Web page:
Site Directory.

September 13, 2008 1 comment

Hello, and welcome to my site! This blog is primarily about parrots, and contains several articles I have written for various parrot magazines, primarily Parrots. A couple things were also written specifically for this blog, and I also post interesting news stories about parrots and other birds as I find them.

Please click HERE if you would like to go to a directory of the site with a list of all the posts I’ve made.  There are articles about wild parrots, caring for captive parrots, and parrot behavior, along with news articles about parrots.

Click this link to read more about me and my animals:  About the Author

Wings

Peggy, my Jenday Conure

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Australia Trip: Lakefield and Musgrave Area

April 15, 2018 Leave a comment

Today, I’ll post more of the pictures I took on my Australia trip. These ones are from the Musgrave and Lakefield area in northern Queensland.

Red winged Parrot

Red-winged Parrot

The above parrot is a young Red-winged Parrot from Lakefield National Park. The adult males and females of this species are not difficult to tall apart, as the males have bright red and black wings, while the females have green wings with a bit of red on them. Young males look like females until they are about two.

Galahs 3

Rose-breasted Cockatoos

These Galahs (or Rose-breasted Cockatoos) were in a pasture close to the Musgrave Roadhouse. A large flock also foraged on the grass airplane runway there as well. There were probably a few hundred of them around. Galahs are quite common around agricultural areas in Australia, as they feed on grains and will drink out of livestock watering holes.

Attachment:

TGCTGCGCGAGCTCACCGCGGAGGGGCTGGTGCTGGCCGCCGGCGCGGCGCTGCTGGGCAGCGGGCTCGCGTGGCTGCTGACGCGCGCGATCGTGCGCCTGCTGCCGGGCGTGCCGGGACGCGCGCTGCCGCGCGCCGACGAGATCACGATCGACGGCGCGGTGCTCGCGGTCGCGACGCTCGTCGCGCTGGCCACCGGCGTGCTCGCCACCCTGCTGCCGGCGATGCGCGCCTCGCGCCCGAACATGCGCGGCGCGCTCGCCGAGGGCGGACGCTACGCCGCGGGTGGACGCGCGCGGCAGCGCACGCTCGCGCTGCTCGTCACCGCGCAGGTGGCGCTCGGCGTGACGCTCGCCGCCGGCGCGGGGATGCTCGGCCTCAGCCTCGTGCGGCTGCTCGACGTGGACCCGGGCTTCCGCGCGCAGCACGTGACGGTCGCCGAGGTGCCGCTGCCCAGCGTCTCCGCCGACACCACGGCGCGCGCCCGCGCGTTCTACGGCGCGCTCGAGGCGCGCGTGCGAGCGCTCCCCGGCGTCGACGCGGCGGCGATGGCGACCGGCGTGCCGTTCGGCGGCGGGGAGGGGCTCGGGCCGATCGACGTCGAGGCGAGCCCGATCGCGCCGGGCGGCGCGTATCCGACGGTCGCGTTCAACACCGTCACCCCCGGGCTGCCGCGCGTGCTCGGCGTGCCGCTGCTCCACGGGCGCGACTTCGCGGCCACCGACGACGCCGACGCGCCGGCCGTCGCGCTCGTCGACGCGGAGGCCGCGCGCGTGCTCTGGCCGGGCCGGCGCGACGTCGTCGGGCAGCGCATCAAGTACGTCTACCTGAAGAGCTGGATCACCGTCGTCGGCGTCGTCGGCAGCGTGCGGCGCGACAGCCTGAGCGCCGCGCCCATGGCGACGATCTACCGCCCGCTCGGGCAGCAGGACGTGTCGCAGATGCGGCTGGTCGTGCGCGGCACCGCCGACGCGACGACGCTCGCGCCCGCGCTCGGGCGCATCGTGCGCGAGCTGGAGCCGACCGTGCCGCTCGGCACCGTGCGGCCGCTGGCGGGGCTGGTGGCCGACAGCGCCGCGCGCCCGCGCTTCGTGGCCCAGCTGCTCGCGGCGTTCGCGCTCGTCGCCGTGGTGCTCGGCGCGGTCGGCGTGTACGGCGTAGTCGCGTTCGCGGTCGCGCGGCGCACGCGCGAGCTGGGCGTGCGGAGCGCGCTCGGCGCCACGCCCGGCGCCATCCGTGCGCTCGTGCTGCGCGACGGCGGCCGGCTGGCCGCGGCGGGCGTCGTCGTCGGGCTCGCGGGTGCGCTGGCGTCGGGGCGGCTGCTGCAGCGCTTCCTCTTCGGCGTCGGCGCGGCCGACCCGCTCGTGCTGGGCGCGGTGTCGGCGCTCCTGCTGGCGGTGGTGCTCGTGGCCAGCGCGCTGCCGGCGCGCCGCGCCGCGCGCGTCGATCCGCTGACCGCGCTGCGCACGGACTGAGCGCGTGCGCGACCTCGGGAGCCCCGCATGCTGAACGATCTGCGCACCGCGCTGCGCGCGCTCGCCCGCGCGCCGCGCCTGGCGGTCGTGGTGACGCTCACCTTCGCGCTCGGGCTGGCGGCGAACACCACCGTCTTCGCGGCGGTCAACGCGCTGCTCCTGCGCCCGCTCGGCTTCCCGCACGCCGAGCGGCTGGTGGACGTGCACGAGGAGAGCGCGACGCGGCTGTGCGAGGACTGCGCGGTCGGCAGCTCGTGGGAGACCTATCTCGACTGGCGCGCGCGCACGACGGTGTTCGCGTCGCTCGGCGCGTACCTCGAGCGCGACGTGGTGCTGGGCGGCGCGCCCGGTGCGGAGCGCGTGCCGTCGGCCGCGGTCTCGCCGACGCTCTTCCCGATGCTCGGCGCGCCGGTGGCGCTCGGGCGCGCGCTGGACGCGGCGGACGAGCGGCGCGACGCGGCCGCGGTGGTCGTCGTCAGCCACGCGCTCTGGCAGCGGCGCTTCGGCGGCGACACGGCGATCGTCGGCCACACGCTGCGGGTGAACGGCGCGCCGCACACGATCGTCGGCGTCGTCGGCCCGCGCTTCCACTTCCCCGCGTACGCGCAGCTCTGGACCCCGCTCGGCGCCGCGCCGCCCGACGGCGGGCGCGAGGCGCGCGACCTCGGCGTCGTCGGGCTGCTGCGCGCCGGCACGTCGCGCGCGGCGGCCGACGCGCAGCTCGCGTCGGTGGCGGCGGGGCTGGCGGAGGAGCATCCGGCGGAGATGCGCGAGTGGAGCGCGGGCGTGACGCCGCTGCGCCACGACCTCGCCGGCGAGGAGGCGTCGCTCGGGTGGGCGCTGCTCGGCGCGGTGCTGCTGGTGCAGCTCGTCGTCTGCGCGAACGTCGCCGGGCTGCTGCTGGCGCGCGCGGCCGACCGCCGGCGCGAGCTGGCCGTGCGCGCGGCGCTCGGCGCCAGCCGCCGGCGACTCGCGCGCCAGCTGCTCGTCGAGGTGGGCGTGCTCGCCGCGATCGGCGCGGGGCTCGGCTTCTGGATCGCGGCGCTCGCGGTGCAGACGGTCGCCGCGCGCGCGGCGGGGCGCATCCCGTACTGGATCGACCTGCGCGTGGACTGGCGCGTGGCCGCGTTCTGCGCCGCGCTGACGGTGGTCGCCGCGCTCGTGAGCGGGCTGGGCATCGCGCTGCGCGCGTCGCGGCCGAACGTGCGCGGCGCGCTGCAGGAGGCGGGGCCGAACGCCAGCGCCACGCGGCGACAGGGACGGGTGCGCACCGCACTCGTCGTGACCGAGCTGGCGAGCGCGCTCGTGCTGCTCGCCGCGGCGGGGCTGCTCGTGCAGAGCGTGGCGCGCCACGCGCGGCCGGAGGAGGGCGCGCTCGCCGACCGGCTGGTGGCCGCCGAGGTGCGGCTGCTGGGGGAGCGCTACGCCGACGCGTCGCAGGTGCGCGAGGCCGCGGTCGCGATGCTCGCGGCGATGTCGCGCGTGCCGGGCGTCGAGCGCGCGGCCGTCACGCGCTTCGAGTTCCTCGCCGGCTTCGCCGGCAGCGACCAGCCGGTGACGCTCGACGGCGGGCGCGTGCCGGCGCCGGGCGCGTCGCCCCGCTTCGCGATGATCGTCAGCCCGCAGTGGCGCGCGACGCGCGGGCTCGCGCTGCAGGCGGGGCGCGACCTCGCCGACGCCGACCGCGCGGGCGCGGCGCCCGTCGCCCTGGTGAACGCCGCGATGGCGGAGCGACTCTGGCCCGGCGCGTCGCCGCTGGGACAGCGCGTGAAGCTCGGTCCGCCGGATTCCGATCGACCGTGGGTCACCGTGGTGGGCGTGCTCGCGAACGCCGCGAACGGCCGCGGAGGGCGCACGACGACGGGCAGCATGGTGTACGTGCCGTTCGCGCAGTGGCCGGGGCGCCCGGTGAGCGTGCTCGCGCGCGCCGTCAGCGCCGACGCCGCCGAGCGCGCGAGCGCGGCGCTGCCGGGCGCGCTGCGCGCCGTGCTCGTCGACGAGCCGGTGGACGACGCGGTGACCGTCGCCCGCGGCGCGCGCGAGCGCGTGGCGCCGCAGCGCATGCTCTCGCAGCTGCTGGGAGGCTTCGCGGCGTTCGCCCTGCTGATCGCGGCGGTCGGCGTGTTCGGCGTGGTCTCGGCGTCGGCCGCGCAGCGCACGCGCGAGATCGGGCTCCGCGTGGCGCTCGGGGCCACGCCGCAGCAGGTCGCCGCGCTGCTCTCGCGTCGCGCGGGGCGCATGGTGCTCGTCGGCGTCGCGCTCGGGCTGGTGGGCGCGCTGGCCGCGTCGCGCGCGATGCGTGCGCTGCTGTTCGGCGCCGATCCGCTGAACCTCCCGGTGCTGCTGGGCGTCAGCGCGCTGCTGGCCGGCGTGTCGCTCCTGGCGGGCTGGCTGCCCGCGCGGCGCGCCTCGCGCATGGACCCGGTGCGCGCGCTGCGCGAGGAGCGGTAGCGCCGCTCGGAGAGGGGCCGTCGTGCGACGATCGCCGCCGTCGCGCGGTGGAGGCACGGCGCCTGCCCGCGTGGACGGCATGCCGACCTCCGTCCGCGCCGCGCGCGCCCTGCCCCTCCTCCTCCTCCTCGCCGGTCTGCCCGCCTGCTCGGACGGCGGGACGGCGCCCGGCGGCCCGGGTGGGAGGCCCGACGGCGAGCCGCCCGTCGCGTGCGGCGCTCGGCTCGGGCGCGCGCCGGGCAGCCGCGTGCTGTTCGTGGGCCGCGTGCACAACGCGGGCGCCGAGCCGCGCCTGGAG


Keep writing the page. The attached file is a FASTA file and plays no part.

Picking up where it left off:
Galahs

Rose-breasted Cockatoos (Galahs)

As the sun started to set, numerous Galahs would gather in the trees to roost together. They all call to each other, making this a rather noisy affair.

Galahs 2

Rose-breasted Cockatoos (Galahs)

More Galahs.

Sulphur crested cockat

Sulphur-crested Cockatoo

Sulphur-crested Cockatoos were common where ever I went. I saw this one at Archer River, near the roadhouse. These cockatoos seem pretty flexible in their eating habits and would feed on the ground or in trees. Throughout this trip, most sulphurs I saw were alone or in pairs, but they can occur in very large flocks.

The other parrots I saw in this area included Rainbow Lorikeets, Golden-shouldered Parrots, and Pale-headed Rosellas. My camera wasn’t working the day I saw those, which is unfortunate, because I got some very good views of the Golden-shouldered Parrots. They are beautiful birds – the males are turquoise and crimson, with golden feathers on the bend of the wings, with the females being green and turquoise. Unlike most other parrot species, they do not nest in tree hollows, but instead nest in termite mounds. They are an endangered species, with about 1,300 individuals let in the world.

Nankeen Kestrel

Nankeen Kestrel

Termite mounds in Australia can be quite large. The above photo shows a Nankeen Kestrel perched atop a termite mound

Rainbow Bee Eater

Rainbow Bee-eater

This is one of my favorites of the bird pictures I took in Australia. This is a Rainbow Bee-eater, and they were quite common in Lakefield National Park. As the name suggests, they do indeed eat bees (along with other flying insects),

Rainbow Bee Eater 3

Rainbow Bee-eater

Rainbow Bee-eaters forage by waiting on a perch for insects to fly by. They will then fly out, capture an insect, and fly back to the perch to consume it. They will rub the stingers off of bees or wasps before consuming them.

Owl Finches

Quite a few finches that are commonly kept as pets can be found in Australia. The above photo shows a pair of Owl Finches getting a drink of water.

Star Finches